I am One in 8.

By: Chasity Marquette

One in 8. That is just a statistic not unlike any other you see for diseases and conditions affecting Americans today. Until it isn’t. You never think it’s going to be you. I always knew I struggled with female issues (PCOS, Endometriosis, and painful cycles) that only worsened after my less than satisfactory experience with an IUD. I swore off all contraceptives and bought endless amounts of ovulation and pregnancy tests. After years of no luck, it was time we met with someone concerning infertility. After one unsuccessful IUI, I was done wasting time and ready to start the IVF process. Lots of monitoring, meds, and tests later, we ended up with 3 good embryos (I was a little worried with that number) and decided to do a fresh transfer of our two three-day embryos. Unfortunately, that ended in disappointment. We waited until our next cycle and did a frozen transfer of our last embryo. I felt a little better about this one being the embryo was older and graded better. We had always hoped for a little girl as both my husband and I both had sons.

Finally, on day four after our transfer we got our BFP (big fat positive)! We were thrilled. We did the genetic testing at 9 weeks and found out we were blessed with a girl, better yet, it showed no need for concern. At 16 weeks we went in for a routine appointment only to be met with a look on my doctor’s face I will never forget. Words you never want to hear. We had been through so much; I couldn’t be hearing him right. I remember quickly asking “do you see her?” The look in his eyes. I knew this is what constitutes a bad day in the life of an OBGYN. As I started to panic and cry, I was wheeled down to get the “formal” diagnostic ultrasound confirming the worst. I remember thinking what is “formal” about being told your baby died? After much discussion and my relentless begging to have her right away, I was told I had to prep my body before that was an option. I had the Lumin placed and sent home with a strong dose of Xanax. As I would later find out, she would have passed on Easter (April 1st, 2018).

On April 11th we showed up to the worst appointment of my life, bearing a beautiful name, and ink pad. I had asked my doctor to please get some prints of her hands and feet only to be told he wasn’t able to do that. The last thing I remember is proudly telling the OR staff “her name is Aspyn Olive.”

I woke up to feeling like my water was breaking over and over. Through mumbled words I told my husband I think somethings wrong. As he lifted the sheet, I could almost feel the fear that hit him. In a less than composed manner he said we needed a nurse ASAP. From then on all I remember is bits and pieces as I was wheeled back into the OR and had a balloon placed. However, my doctor was unsure how well it would work as he realized when he went back in that I was bleeding from everywhere. Being I was at the surgery center, I was rushed to the Hospital across town by ambulance. This was when it became critical. I made it to the ICU, by that time I was white as a sheet (so I was told) and the coldest I’ve ever been. My family had all been called and were told of the seriousness of my condition. Thanks to my amazing doctors, and knowing what to test for, I was diagnosed with a rare clotting disorder called Disseminated Intravascular Coagulation (DIC). My family was being told the scary and uncertainty of my diagnosis in the terms, “we’re not sure she will make it, but we will know by morning,” and “she is circling the drain.” The few times I woke up I remember the room being so full of doctors and nurses swarming around me. All I could do was ask if I was going to die and was given the reply “I can’t promise anything, but it’s my job to try my best.” These doctors held my hand through the whole ordeal, and listened to my endless demands of no more central lines, needles, or meds. I’m the first to admit I’m one of “those” patients. After a few days in the ICU, many blood transfusions, beeping, flashing, a body full of bruises, and blue slushies, I got the ok to go home. Thankfully my physical self was on the road to recovering, unfortunately dealing with the loss was yet to come. No matter how much pain and trauma our bodies endure, there is no pain like the loss of a baby. Going home to a closet with clothes that will never be worn, toys that will never be played with, milestones that will never be met, arms that will always feel empty. Another statistic. Until it has been experienced, no words or statistics can explain the pain and heartache of loss.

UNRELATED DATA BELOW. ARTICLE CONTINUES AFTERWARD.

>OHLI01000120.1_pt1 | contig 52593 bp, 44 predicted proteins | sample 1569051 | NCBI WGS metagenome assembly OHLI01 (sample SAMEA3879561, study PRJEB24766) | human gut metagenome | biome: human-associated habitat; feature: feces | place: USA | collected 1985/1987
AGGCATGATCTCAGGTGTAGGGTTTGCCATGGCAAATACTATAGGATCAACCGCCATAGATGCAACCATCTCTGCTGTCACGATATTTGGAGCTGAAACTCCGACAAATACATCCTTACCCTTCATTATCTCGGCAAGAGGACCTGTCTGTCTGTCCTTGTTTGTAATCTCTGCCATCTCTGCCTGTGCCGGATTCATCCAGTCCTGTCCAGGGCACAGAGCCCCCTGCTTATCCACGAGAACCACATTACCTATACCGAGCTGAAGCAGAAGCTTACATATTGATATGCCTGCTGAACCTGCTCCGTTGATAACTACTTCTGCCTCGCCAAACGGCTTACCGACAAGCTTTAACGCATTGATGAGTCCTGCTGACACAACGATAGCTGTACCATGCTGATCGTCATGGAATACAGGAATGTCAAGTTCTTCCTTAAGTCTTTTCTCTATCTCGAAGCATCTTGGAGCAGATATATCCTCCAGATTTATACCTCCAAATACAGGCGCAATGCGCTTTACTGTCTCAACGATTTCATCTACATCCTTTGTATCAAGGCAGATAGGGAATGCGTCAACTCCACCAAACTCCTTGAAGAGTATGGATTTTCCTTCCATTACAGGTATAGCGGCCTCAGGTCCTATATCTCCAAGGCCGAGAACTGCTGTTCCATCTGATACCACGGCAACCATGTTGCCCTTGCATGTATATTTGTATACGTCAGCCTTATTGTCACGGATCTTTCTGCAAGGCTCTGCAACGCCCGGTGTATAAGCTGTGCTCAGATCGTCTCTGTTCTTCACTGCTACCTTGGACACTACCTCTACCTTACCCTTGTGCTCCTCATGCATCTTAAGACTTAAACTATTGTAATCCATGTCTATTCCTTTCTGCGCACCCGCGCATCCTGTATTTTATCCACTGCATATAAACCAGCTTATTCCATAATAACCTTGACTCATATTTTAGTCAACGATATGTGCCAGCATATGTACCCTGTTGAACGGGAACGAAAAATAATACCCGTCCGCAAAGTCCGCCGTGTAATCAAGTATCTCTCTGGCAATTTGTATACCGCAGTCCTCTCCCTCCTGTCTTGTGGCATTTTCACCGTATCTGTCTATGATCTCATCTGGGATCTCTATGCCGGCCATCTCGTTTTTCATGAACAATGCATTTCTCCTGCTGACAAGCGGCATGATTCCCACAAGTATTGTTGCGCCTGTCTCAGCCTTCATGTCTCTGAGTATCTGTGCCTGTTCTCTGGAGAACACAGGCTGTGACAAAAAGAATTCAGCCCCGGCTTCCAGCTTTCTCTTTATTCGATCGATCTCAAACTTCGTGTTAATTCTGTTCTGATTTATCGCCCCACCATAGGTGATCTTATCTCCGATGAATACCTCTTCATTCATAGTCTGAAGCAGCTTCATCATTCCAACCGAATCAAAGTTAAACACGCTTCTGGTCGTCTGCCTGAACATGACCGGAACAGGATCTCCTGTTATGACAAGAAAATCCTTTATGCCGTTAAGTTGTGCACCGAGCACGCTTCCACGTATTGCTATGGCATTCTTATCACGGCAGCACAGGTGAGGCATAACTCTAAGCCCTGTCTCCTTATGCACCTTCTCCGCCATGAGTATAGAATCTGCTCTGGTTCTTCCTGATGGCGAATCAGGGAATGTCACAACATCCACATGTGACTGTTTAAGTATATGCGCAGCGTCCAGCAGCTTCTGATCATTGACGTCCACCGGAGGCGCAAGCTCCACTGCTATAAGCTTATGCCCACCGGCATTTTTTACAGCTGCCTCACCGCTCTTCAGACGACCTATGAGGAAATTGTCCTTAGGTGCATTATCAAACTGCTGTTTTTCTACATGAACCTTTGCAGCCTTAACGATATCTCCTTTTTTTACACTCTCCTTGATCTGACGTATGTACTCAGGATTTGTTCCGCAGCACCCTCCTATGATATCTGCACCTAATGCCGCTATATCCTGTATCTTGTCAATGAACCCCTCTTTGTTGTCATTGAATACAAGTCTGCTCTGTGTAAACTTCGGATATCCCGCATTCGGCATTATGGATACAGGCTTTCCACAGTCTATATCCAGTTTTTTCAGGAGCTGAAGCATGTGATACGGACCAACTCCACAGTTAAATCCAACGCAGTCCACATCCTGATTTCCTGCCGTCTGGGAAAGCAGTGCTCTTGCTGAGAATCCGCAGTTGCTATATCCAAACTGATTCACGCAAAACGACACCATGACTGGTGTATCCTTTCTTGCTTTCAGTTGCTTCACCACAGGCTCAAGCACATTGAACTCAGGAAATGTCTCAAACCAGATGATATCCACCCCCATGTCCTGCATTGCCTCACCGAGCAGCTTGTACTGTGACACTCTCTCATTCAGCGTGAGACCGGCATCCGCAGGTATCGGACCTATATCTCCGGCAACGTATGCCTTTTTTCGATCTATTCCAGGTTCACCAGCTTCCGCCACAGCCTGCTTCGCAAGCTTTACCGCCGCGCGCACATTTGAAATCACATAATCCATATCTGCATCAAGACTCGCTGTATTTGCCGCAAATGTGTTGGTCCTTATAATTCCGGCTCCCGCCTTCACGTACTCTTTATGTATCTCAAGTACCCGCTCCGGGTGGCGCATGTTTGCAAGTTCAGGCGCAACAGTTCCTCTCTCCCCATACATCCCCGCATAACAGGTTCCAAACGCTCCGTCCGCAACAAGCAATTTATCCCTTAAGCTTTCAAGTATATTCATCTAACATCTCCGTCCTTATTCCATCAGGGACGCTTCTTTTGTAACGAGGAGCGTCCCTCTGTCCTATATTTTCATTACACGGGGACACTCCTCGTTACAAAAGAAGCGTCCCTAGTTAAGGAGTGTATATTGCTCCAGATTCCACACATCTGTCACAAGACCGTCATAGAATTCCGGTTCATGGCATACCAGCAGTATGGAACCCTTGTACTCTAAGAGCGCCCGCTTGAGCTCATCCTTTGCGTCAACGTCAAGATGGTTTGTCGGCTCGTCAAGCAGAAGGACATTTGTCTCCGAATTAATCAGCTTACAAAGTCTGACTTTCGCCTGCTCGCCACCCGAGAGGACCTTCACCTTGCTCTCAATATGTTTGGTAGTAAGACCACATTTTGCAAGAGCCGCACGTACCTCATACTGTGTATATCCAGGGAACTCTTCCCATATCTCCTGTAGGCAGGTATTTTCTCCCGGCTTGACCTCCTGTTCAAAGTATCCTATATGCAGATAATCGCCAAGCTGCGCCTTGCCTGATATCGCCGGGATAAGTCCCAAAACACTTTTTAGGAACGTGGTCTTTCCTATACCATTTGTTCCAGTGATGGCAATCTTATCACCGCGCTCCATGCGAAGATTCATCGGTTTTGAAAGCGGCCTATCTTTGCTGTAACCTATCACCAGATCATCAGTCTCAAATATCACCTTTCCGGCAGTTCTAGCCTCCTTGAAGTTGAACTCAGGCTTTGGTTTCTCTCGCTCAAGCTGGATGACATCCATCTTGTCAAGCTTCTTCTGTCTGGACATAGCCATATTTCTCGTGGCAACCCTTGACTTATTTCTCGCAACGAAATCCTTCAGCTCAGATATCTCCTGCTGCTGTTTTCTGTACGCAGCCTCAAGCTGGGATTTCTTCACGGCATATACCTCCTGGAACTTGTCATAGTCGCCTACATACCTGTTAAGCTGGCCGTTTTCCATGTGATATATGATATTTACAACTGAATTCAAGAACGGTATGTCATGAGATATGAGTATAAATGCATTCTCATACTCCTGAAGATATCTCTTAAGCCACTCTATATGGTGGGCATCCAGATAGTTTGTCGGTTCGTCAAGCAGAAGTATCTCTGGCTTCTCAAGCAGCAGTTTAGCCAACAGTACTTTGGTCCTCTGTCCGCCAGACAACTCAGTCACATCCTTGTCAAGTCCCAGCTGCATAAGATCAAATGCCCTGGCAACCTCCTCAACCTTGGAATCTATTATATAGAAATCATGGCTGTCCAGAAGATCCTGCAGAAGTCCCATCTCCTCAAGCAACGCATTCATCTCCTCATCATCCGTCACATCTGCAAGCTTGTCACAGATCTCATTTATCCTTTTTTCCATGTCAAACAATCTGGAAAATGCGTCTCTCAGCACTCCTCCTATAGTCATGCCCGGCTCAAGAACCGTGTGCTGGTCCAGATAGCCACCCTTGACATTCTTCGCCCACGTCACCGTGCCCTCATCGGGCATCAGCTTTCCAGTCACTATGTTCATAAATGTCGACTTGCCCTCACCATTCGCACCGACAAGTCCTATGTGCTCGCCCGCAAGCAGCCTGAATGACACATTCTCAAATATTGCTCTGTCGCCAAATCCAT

Infertility affects 1 in 8 couples, while 34,000 a year experience a maternal near miss, and 1 in 4 pregnancies end in a loss. These are just statistics. I am those statistics. As a way of healing and honoring our sweet Aspyn Olive, I have decided to offer unique keepsakes for families, as well as professional photo retouching for families who experience miscarriage, and stillbirth. I know how much each and everything you have to remember your baby by is so important. Rather than birthday photos, their first time sitting up, a lot of us only have an ultrasound, a handful of photos, or footprints. I enjoy turning them into art for you to share!

About Chasity Marquette

The Olive Branch was started slowly but surely as I had the undeniable need to give back as so many organizations, support groups, and fellow loss parents had given to me. I started by offering retouching in my loss groups, and when I had time, watercolor embryos and ultrasounds. After much interest I have decided to offer these things outside of my groups. Please take a look at my work, like and share for those families wanting or needing something special!


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